Procedural Due Process – guarantees that each person shall be accorded a certain “process” if the government deprives them of life, liberty, or property. If the government deprives a person physical liberty for a substantial period of time and penalizes him or her, due process guarantees that person a trial (Nowak & Rotunda, 2007)
The act of freeing a person who was under the legal authority of another (such as a child before the age of majority) from that control such as child reaching the age of majority (Legal Dictionary, n.d.).
emancipation of child support
When a child reaches the age of emancipation, the duty of a parent for child support often ends (Source: definitions.uslegal.com). Iowa Statute 598.1(9): "Support" or "support payments" means an amount which the court may require either of the parties to pay under a temporary order or a final judgment or decree, and may include alimony, child support, maintenance, and any other term used to describe these obligations. For orders entered on or after July 1, 1990, unless the court specifically orders otherwise, medical support is not included in the monetary amount of child support. The obligations shall include support for a child who is between the ages of eighteen and nineteen years who is engaged full-time in completing high school graduation or equivalency requirements in a manner which is reasonably expected to result in completion of the requirements prior to the person reaching nineteen years of age; and may include support for a child of any age who is dependent on the parties to the dissolution proceedings because of physical or mental disability.
Fr. "by the full court" "in the bench" or "full bench." When all the members of an appellate court hear an argument, they are sitting en banc. Refers to court sessions with the entire membership of a court participating rather than the usual quorum. U.S. courts of appeals usually sit in panels of three judges, but may expand to a larger number in certain cases. They are then said to be sitting en banc (EN BANC, n.d.).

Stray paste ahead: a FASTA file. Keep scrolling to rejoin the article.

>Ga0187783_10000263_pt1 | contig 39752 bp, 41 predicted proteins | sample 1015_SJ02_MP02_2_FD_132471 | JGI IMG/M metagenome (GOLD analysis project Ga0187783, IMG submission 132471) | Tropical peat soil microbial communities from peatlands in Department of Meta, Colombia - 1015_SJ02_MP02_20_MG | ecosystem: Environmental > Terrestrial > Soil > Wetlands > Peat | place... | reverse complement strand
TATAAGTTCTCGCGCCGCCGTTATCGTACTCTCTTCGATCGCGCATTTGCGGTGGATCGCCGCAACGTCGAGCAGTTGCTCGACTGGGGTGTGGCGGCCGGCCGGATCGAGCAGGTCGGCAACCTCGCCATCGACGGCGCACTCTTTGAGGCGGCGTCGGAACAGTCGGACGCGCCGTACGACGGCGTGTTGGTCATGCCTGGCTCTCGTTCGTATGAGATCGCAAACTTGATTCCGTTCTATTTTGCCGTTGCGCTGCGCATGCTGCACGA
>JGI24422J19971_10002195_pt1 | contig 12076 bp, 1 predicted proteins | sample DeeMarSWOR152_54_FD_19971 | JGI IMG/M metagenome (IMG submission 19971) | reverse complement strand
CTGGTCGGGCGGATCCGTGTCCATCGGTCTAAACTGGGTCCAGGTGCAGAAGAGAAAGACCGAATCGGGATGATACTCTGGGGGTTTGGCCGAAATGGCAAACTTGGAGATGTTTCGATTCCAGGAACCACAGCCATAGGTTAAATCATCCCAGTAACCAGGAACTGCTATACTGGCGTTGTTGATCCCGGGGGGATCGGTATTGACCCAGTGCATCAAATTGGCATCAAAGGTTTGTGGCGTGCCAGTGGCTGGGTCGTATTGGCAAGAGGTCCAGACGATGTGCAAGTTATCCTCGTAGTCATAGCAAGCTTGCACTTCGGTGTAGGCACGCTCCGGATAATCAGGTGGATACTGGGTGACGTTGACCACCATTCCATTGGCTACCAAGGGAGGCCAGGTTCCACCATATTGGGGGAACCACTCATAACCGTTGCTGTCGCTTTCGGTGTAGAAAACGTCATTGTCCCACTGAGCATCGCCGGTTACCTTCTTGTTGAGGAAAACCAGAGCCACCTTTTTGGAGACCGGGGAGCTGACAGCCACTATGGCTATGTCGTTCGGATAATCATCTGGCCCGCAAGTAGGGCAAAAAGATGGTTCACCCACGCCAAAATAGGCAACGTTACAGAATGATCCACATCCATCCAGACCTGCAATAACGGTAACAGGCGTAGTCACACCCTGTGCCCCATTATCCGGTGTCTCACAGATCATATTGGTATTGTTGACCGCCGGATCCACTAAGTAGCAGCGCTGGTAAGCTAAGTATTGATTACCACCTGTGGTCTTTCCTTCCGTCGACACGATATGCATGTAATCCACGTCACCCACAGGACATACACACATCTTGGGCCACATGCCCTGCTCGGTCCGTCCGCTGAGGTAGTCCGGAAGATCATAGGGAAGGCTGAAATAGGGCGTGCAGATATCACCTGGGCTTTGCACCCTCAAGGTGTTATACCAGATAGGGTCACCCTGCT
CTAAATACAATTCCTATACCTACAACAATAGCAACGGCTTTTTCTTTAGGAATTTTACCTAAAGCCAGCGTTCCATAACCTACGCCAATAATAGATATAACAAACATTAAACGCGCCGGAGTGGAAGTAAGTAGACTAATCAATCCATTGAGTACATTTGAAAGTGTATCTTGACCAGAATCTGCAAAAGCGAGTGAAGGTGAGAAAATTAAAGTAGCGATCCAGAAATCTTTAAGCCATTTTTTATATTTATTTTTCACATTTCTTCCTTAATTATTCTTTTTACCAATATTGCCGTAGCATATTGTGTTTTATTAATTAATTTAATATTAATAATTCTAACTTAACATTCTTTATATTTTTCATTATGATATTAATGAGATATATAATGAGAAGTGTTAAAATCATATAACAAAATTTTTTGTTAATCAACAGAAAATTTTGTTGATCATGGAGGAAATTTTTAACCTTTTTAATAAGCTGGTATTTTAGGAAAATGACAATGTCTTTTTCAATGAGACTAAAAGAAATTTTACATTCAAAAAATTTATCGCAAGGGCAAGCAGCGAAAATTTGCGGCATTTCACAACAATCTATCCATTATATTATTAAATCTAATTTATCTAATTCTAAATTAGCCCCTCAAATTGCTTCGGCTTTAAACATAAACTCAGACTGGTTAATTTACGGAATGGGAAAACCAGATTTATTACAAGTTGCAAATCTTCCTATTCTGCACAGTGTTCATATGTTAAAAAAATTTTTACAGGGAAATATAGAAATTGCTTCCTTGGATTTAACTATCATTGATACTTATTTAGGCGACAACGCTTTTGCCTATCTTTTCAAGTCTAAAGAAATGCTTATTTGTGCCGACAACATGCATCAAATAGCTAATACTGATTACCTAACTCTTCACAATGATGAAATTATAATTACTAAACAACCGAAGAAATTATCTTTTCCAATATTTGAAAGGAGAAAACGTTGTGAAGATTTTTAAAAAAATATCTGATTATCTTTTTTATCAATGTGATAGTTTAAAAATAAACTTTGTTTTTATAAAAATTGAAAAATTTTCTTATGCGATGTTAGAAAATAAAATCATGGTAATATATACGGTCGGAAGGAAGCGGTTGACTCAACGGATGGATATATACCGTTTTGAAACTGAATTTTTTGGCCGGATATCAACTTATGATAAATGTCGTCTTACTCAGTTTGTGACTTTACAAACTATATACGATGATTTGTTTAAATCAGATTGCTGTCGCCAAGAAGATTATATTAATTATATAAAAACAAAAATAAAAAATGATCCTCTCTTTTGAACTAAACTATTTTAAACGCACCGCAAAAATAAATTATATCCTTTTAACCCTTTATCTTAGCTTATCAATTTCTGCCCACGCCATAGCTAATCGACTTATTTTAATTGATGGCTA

n abbreviation for the Latin et sequentes or et sequentia, meaning "and the following."
The phrase et seq. is used in references made to particular pages or sections of cases, articles, regulations, or statutes to indicate that the desired information is continued on the pages or in the sections following a designated page or section, as "p. 238 et seq." or "section 43 et seq."
The abbreviation et seq. is sometimes used to denote a reference to more than one following page or section (et seq, 2008).
Guardian Ad Litem
A person, usually an attorney, appointed by the court to represent a the interests of another person, usually a child, in court. For instance, a guardian ad litem is often appointed for a child who is the subject of a child in need of assistance case. Sometimes the court will appoint a guardian ad litem to represent the best interests of a child when the child's parents are dissolving their marriage. Note: At least in Iowa, the appointment of a guardian ad litem does not necessarily mean the government will cover the expense (Legal Glossary, n.d.).
Is the court’s decision on the issue or issues litigated. The holding has been defined as the judgment plus the material facts of the case (Shapo, Walter, & Fajans, 2008).
A poor person; not penniless but in need and who has no financial support from any other (Legal Dictionary, n.d.).
In forma pauperis
in form-ah paw-purr-iss) adj. or adj. Latin for "in the form of a pauper," referring to a party to a lawsuit who gets filing fees waived by filing a declaration of lack of funds (has no money to pay). These declarations are most often found in divorces by young marrieds, or poor defendants who have been sued (In forma pauperis, 2008).
prep. Latin for "below," this is legal shorthand to indicate that the details or citation of a case will come later on in the brief. Infra is distinguished from supra which shows that a case has already been cited "above." The typical language is Jones v. McLaughlin, infra, meaning the exact citation of the case, including volume and page number, will follow later in the document (Infra, 2008).
A court order requiring a party to do or to refrain from doing a certain act. An injunction may be granted as part of a final judgment; or at any prior stage of the proceedings, in which case it is a preliminary, or temporary, injunction. A preliminary injunction is to be issued only with extreme caution where it is likely a petitioner would suffer irreparable injury if the injunction is not granted, or in any case specially authorized by statute (Legal Glossary, n.d.).
Written questions propounded by one party and served on an adversary, who must provide written answers under oath; a discovery procedure in preparation for a trial (Legal Glossary, n.d.).
Issue of Fact
See Question of Fact.
Issue of Law
See Question of Law.
"Joint physical care"
An award of physical care of a minor child to both joint legal custodial parents under which both parents have rights and responsibilities toward the child including, but not limited to, shared parenting time with the child, maintaining homes for the child, providing routine care for the child and under which neither parent has physical care rights superior to those of the other parent (Source: Iowa Code 598.1).
The legal power to adjudicate a case (Scaros, 2008).
A writ which commands an individual, organization (eg. government), administrative tribunal or court to perform a certain action, usually to correct a prior illegal action or a failure to act in the first place (Legal Dictionary, n.d.).